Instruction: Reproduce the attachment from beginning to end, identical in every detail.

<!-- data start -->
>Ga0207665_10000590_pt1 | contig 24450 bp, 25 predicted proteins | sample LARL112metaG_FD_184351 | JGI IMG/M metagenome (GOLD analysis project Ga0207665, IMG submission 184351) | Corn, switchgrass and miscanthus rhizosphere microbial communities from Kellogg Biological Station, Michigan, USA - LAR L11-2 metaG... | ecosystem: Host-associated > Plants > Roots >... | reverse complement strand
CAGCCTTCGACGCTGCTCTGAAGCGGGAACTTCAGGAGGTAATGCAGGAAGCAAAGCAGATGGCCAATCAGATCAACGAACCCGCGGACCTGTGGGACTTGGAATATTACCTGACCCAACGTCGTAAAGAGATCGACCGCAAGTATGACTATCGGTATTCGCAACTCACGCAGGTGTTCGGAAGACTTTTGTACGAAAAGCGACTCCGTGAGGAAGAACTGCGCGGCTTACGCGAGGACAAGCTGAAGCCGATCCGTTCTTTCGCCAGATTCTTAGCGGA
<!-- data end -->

>Ga0207665_10000590_pt1 | contig 24450 bp, 25 predicted proteins | sample LARL112metaG_FD_184351 | JGI IMG/M metagenome (GOLD analysis project Ga0207665, IMG submission 184351) | Corn, switchgrass and miscanthus rhizosphere microbial communities from Kellogg Biological Station, Michigan, USA - LAR L11-2 metaG... | ecosystem: Host-associated > Plants > Roots >... | reverse complement strand
CAGCCTTCGACGCTGCTCTGAAGCGGGAACTTCAGGAGGTAATGCAGGAAGCAAAGCAGATGGCCAATCAGATCAACGAACCCGCGGACCTGTGGGACTTGGAATATTACCTGACCCAACGTCGTAAAGAGATCGACCGCAAGTATGACTATCGGTATTCGCAACTCACGCAGGTGTTCGGAAGACTTTTGTACGAAAAGCGACTCCGTGAGGAAGAACTGCGCGGCTTACGCGAGGACAAGCTGAAGCCGATCCGTTCTTTCGCCAGATTCTTAGCGGA